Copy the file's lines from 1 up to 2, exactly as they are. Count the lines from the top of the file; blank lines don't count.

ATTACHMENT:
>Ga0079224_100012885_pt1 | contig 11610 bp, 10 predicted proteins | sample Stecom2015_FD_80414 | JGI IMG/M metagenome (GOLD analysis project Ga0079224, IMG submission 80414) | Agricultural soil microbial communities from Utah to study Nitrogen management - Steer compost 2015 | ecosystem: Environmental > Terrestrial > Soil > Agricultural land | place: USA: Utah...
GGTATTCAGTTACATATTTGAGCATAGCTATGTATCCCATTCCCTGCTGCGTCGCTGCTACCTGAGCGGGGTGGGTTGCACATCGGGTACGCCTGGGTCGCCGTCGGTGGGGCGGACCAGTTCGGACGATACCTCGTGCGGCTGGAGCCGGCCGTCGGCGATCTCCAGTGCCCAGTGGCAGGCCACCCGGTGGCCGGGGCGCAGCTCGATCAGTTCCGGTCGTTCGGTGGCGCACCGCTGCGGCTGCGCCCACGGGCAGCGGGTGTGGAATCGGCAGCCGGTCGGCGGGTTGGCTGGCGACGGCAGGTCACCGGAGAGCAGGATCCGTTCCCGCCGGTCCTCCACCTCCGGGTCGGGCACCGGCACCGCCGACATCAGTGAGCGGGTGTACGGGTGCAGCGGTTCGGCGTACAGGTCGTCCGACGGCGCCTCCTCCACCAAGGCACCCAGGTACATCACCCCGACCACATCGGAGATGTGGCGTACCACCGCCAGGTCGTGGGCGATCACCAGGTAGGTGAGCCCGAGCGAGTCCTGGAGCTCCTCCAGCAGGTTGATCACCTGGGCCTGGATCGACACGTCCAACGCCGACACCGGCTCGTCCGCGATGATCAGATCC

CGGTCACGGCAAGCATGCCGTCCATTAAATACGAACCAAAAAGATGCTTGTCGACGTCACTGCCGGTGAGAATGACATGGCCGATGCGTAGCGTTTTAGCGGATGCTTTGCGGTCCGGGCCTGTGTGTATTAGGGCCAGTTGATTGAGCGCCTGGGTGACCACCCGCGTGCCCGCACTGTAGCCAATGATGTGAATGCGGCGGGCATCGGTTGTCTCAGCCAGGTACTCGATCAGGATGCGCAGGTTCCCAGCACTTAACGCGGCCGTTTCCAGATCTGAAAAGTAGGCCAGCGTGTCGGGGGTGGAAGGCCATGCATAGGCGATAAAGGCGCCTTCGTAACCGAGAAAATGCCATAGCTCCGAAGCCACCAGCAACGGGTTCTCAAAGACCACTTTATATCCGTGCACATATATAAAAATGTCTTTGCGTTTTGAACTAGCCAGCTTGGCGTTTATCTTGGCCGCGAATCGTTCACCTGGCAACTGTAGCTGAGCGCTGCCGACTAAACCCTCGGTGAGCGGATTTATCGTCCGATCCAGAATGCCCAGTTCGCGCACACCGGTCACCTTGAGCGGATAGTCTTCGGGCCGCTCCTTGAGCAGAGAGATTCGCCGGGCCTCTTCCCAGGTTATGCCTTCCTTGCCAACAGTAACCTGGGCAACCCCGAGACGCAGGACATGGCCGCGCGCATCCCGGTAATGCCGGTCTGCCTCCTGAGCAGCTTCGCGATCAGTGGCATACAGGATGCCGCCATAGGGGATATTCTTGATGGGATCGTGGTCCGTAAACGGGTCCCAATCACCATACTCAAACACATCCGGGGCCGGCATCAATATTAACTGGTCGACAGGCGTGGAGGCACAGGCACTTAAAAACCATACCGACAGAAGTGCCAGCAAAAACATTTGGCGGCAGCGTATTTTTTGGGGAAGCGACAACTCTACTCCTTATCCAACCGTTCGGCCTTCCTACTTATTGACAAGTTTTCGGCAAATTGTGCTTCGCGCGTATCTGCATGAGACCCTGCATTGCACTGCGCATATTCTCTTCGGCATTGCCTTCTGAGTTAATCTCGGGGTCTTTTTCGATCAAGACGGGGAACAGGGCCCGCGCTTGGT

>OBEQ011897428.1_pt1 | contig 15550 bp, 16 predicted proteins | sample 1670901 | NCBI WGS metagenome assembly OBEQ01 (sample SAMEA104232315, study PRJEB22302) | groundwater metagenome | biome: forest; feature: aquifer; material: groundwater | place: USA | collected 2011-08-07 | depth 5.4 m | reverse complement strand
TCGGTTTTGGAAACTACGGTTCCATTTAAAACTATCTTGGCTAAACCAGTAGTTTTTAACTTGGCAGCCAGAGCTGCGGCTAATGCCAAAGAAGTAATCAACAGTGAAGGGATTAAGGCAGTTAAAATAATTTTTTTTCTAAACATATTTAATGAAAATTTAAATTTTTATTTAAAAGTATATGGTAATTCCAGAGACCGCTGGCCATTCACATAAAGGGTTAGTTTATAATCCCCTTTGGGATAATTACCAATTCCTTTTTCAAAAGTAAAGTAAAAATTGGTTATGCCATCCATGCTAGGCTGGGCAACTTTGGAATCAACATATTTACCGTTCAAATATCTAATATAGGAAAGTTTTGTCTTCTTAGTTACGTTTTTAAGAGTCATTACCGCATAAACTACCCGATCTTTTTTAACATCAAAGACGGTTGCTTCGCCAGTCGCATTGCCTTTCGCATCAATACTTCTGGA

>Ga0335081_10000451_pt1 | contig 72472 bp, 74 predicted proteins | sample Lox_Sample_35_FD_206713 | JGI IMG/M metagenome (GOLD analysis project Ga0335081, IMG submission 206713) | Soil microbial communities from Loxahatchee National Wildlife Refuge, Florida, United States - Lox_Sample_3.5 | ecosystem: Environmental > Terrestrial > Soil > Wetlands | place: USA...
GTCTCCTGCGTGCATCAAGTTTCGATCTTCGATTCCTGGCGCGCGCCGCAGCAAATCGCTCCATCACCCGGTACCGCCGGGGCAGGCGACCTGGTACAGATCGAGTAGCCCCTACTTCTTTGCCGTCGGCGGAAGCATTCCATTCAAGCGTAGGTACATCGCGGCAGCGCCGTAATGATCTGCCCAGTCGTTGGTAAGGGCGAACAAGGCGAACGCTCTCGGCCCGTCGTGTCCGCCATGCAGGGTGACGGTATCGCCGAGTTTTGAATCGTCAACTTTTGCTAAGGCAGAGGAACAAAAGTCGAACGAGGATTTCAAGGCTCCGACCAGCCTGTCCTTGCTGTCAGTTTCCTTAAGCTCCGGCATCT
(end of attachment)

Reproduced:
>Ga0079224_100012885_pt1 | contig 11610 bp, 10 predicted proteins | sample Stecom2015_FD_80414 | JGI IMG/M metagenome (GOLD analysis project Ga0079224, IMG submission 80414) | Agricultural soil microbial communities from Utah to study Nitrogen management - Steer compost 2015 | ecosystem: Environmental > Terrestrial > Soil > Agricultural land | place: USA: Utah...
GGTATTCAGTTACATATTTGAGCATAGCTATGTATCCCATTCCCTGCTGCGTCGCTGCTACCTGAGCGGGGTGGGTTGCACATCGGGTACGCCTGGGTCGCCGTCGGTGGGGCGGACCAGTTCGGACGATACCTCGTGCGGCTGGAGCCGGCCGTCGGCGATCTCCAGTGCCCAGTGGCAGGCCACCCGGTGGCCGGGGCGCAGCTCGATCAGTTCCGGTCGTTCGGTGGCGCACCGCTGCGGCTGCGCCCACGGGCAGCGGGTGTGGAATCGGCAGCCGGTCGGCGGGTTGGCTGGCGACGGCAGGTCACCGGAGAGCAGGATCCGTTCCCGCCGGTCCTCCACCTCCGGGTCGGGCACCGGCACCGCCGACATCAGTGAGCGGGTGTACGGGTGCAGCGGTTCGGCGTACAGGTCGTCCGACGGCGCCTCCTCCACCAAGGCACCCAGGTACATCACCCCGACCACATCGGAGATGTGGCGTACCACCGCCAGGTCGTGGGCGATCACCAGGTAGGTGAGCCCGAGCGAGTCCTGGAGCTCCTCCAGCAGGTTGATCACCTGGGCCTGGATCGACACGTCCAACGCCGACACCGGCTCGTCCGCGATGATCAGATCC